In merely a geological survey of a soil we are apt to underestimate, if not to overloook, the important fact, which is played by water in vegetation. Yet, if we cast our eyes over a hydrographic map of the world, we find certain rainless districts, destitute of water courses, and where the air is ratified to allow of the condensation of aqueous vapor. What do travellers tell us of the vegetation of a tract of country so circumstanced? Why, in this rainlesss desert let but* little spring of water rise, it generates fertility in the limited sphere of its operations; an oasis is produced; and that arid ocean of burning sand rejoices in one small island of vegetable life.

Water is one local cause of influencing the fertility of a soil, but there are various others, many physical actions in one place shifting the superficial detritus which covers the more stubborn rocks; and if we do not take circumstances like these into account, we shall be apt to consider that geology gives us more information than it really does; to form the idea, that with a geological map before us, itwould be no trouble by its inspection accurately to ascertain the soil of any particular country.

The mill-stone grit plains around Paris in a geological, map of the district, would be similarly colored; yet each one of these plains has its own particular form of vegetation. Montmorency is covered with corn-fields; Sannois supports only a short sterile rod; Meu-don is furnished with Spanish chestnut trees; the Airaflexuosa, the Melampyrum sylvati- cum, the Pteris aquilina, all grow there. Only a minute's inspection clears up this seeming incongruity. We find, though no difference is pointed out by the map - for geologically speaking, there can be no distinction made: they are all mill-stone grits - we find in the one case the millstone-grit is mixed with sand; in another case it is mixed with clay; and, in the third, it is alone and uncovered.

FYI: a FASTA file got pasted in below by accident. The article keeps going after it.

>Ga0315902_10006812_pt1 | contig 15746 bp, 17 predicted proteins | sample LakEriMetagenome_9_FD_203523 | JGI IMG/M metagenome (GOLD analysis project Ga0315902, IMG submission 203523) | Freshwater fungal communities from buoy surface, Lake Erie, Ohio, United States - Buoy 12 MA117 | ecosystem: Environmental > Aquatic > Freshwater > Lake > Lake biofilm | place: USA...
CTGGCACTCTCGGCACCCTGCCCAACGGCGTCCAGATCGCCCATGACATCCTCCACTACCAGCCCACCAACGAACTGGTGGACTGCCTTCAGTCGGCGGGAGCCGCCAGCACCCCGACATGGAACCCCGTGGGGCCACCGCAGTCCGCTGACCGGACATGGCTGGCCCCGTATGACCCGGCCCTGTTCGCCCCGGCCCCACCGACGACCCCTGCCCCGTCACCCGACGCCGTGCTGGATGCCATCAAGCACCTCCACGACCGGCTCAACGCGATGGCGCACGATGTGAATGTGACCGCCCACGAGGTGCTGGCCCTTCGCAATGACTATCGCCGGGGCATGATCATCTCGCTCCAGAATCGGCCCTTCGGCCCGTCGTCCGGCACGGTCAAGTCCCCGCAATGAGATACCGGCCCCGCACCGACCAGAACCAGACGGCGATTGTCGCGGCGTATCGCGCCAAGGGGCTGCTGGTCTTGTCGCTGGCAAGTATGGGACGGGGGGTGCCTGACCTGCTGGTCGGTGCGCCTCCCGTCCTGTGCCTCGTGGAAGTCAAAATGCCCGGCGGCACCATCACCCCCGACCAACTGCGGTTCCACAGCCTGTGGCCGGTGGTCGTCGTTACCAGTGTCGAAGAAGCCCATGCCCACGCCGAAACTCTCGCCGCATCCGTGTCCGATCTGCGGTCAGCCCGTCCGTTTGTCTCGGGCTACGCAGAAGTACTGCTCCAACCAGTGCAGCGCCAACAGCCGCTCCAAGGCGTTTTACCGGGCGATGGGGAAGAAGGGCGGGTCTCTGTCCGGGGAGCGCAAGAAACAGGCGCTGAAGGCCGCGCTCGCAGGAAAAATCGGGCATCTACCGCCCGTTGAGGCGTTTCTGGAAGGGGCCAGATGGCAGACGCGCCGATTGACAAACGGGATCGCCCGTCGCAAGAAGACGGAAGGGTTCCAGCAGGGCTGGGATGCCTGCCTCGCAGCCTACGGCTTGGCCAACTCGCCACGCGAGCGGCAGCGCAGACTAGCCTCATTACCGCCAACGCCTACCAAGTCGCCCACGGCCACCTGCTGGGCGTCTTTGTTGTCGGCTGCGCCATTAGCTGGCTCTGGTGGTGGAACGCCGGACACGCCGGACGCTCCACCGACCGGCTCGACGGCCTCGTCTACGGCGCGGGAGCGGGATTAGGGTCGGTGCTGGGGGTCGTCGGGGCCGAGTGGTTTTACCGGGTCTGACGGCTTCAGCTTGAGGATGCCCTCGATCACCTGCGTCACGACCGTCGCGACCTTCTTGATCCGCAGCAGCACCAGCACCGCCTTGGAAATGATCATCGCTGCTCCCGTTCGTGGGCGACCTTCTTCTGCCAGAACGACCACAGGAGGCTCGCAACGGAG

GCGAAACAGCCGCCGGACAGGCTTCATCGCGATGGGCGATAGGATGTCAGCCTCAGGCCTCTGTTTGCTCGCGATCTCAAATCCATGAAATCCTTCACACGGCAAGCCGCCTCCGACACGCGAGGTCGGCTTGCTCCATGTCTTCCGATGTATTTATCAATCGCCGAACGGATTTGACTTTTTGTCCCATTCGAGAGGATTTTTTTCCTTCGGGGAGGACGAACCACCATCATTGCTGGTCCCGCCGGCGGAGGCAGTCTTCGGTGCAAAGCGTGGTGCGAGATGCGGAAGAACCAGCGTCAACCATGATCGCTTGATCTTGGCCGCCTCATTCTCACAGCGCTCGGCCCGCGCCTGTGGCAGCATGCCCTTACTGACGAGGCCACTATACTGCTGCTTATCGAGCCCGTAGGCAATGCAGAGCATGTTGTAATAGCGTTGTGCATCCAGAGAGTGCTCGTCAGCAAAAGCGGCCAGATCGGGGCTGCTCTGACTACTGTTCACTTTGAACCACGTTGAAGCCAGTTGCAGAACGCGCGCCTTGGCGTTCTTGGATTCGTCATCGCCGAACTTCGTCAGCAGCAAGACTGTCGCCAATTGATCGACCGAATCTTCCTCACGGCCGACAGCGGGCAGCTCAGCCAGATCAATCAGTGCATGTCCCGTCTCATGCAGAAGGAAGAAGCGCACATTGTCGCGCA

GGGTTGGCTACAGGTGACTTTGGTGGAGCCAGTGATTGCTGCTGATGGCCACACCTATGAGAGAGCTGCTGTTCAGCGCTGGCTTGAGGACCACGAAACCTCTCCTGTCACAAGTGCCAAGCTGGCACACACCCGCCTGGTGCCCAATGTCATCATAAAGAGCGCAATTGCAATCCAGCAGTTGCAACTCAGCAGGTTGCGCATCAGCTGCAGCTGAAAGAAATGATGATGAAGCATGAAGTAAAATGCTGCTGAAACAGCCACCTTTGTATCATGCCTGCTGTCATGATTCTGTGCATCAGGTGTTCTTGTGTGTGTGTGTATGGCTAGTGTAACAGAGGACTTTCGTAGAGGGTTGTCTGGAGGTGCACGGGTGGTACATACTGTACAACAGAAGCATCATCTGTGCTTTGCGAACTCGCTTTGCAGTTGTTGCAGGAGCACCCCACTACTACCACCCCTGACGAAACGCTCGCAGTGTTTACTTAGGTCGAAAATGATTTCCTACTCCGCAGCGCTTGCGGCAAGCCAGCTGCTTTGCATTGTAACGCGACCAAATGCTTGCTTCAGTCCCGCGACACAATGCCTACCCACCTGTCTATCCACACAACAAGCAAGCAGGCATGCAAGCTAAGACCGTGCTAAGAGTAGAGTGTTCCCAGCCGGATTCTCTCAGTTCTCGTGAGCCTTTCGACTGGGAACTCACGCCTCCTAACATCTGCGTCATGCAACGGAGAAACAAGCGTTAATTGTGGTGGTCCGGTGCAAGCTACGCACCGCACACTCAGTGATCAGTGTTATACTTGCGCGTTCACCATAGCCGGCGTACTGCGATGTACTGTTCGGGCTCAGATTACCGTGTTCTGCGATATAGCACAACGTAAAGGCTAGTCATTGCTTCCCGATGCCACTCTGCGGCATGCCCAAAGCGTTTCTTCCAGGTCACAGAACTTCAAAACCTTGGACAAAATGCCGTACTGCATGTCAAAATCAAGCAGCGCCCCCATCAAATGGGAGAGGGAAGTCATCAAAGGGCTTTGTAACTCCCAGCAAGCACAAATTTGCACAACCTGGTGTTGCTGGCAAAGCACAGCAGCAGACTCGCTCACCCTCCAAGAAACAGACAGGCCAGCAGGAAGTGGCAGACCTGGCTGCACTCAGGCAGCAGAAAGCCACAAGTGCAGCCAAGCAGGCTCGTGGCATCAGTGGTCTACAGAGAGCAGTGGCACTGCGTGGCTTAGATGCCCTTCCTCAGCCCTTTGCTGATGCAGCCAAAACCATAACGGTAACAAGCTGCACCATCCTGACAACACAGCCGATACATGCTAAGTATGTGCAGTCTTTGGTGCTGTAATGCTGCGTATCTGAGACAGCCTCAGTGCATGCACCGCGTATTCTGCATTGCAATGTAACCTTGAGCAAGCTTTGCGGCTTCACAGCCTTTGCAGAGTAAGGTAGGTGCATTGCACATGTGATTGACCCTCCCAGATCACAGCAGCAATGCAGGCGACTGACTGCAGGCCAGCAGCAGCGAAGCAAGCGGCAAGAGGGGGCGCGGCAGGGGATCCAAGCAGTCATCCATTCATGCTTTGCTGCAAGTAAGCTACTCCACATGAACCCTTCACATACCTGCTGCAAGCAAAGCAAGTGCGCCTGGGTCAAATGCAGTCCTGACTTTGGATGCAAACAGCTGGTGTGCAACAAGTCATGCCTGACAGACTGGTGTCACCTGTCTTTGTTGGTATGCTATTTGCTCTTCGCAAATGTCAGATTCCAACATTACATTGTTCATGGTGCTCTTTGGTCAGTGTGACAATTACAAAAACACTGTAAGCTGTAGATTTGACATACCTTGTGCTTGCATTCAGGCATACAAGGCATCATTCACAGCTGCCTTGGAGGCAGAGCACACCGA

Thus far we have pursued our journey, and now it is time that we pause. I would hope that my sketch has been clearly followed, and that my design, imperfect as it is, has been strictly adhered to.

In following the chemical history of a plant, we saw how interwoven were a variety of subjects with each other; we saw, too, that the plant itself is capable of reading to us many a lesson from the great book of nature, of bringing before us many of her beautiful operations; of exhibiting to us clearly and distincly some fuller proofs of that design, and order, and harmony, so palpably manifested in this our universe.

So then man and nature can be viewed as two great forces here, the one progressive,and the other stationary, albeit, though not still, yet both working out their proper ends in the universal scheme of the Great Designer, which it is past the feeble ken of man to penetrate.

Such subjects as these must make us feel with Emerson that "the destiny of organised nature is amelioration, and who can tell its limits? It is for man to tame the chaos on every side, while he lives to scatter the seeds of science and of song, that climate, corn, animals, men, may be milder, and that the germs of love and benefit may be multiplied,"